Weekly Trade Focus: Central Asia
Every week, the USTR website explores a new trade topic, with background information and current trade data. This week Ambassador Kirk will host US-Central Asia TIFA Council Meeting. This week's trade topic focuses on trade with the Central Asia Region.
The United States Trade Representative shares a commitment to work with the governments of the Central Asia to expand opportunities for trade and investment in the region. In 2004, the United States entered into a Trade and Investment Framework Agreement (TIFA) with these partners.
On October 8, 2009, Ambassador Kirk will host the fourth annual Trade and Investment Framework (TIFA) Council meeting in Washington, D.C. with his counterparts from five Central Asian countries - Kazakhstan, Uzbekistan, Kyrgyzstan, Tajikistan, and Turkmenistan. Afghanistan will participate as an observer. As part of its TIFA efforts, USTR is also working with the U.S. Chamber of Commerce to organize an October 7 public-private conference on U.S.-Central Asian trade and investment, entitled "Silk Road Trade and Investment: New Pathways for U.S.-Central Asia Economic Ties." The event will feature keynote remarks by Deputy USTR Demetrios Marantis. For more information on this conference, please follow this link.
The U.S.-Central Asia TIFA process represents an important avenue to further our trade and investment relationship, with the objective of benefiting both the United States and our Central Asian partners. Central Asia is already an important market for U.S. energy companies and manufacturers of autos and heavy machinery. Other U.S. goods and services exporters see real promise in the region.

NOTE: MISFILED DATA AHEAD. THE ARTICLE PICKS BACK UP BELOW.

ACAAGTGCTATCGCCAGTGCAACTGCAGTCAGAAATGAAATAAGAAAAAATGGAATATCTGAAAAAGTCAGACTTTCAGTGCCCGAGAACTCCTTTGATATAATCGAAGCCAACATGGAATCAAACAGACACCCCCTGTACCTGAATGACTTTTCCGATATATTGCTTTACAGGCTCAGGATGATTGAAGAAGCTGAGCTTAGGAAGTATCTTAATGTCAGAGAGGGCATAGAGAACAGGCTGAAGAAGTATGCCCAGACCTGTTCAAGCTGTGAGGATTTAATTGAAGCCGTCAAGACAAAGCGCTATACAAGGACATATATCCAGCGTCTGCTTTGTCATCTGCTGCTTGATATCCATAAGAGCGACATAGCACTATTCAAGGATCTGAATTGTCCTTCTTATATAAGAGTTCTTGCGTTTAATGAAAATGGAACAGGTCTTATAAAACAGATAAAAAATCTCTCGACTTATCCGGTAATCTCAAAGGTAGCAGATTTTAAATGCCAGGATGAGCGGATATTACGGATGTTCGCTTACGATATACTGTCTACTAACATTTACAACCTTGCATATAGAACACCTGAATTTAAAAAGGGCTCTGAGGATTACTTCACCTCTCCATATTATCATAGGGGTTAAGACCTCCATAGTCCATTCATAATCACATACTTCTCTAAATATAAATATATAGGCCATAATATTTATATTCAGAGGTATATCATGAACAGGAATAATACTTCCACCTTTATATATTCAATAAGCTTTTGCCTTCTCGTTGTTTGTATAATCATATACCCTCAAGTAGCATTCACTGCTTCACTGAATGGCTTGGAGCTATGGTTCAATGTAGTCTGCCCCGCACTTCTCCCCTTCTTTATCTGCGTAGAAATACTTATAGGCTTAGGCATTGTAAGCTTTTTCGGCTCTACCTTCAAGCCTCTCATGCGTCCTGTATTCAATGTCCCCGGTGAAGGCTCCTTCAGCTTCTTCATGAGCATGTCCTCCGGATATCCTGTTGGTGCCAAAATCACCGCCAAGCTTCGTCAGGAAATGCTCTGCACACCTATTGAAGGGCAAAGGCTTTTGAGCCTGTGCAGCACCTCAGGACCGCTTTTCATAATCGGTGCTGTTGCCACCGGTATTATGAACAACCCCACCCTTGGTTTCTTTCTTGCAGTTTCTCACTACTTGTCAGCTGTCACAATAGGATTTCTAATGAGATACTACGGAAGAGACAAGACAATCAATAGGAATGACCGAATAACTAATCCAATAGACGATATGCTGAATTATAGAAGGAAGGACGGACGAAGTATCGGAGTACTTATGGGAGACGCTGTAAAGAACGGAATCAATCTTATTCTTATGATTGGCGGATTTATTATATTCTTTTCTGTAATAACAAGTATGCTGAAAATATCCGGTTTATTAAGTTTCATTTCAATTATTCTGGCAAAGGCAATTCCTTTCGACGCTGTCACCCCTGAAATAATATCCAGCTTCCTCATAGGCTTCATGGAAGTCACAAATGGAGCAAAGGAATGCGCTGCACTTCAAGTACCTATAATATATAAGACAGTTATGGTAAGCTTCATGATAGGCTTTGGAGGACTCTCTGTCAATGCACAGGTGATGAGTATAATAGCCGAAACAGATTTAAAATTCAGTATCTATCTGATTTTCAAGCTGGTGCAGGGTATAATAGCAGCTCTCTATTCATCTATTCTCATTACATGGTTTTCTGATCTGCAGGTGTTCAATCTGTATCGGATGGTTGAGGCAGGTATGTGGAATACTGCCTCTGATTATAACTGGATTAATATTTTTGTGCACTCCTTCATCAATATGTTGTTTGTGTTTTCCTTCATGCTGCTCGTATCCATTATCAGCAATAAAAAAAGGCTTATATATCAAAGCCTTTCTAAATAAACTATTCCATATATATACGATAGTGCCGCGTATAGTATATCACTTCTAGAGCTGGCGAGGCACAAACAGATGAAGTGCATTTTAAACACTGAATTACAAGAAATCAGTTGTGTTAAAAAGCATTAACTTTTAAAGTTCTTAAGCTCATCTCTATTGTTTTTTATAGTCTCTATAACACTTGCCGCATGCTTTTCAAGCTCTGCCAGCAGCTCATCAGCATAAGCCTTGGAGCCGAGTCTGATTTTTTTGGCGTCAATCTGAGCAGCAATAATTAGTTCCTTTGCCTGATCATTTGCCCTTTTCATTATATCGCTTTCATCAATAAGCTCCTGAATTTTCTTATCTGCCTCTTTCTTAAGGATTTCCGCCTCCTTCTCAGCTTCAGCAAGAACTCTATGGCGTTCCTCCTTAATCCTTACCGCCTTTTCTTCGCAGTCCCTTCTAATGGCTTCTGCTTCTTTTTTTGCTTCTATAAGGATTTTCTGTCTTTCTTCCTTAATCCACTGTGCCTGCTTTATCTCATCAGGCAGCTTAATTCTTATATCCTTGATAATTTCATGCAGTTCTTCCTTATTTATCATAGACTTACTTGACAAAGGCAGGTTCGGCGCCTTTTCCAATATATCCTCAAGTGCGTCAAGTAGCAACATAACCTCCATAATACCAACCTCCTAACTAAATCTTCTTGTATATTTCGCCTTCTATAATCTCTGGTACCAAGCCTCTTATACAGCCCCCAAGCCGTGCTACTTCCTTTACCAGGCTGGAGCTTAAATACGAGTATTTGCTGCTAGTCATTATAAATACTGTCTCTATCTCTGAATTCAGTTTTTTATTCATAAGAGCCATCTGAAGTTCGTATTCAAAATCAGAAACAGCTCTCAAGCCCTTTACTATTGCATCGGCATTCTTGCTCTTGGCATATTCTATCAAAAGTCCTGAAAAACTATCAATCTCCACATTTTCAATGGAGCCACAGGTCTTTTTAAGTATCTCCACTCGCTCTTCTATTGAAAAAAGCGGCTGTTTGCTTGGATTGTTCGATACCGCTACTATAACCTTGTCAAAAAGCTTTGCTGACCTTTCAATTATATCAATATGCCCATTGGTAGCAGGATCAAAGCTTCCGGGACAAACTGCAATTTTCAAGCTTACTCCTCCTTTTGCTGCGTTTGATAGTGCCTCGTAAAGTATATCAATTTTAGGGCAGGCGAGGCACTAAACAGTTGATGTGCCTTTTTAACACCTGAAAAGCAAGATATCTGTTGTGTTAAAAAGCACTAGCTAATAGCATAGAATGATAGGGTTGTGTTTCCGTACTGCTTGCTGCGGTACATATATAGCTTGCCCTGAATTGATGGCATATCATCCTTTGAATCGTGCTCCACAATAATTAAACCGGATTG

The United States also has extended Generalized System of Preferences (GSP) benefits to the region's eligible beneficiary developing countries (Kazakhstan, Kyrgyzstan, and Uzbekistan). We are prepared to explore GSP eligibility with Tajikistan and Turkmenistan as well.
To make sure U.S. investors secure the best job-creating opportunities in Central Asia, the United States currently has Bilateral Investment Treaties (BITs) in force with Kazakhstan and Kyrgyzstan, and has signed a BIT with Uzbekistan, which has not yet entered into force.
In addition to the economic benefits in this region, Central Asian countries are also critical contributors to allied efforts in Afghanistan. The Central Asian countries' contribution includes expanding cross border trade and transport links with Afghanistan, and supporting U.S. transit and logistical requirements.
For further information, please consult the USTR.gov Central Asia page here.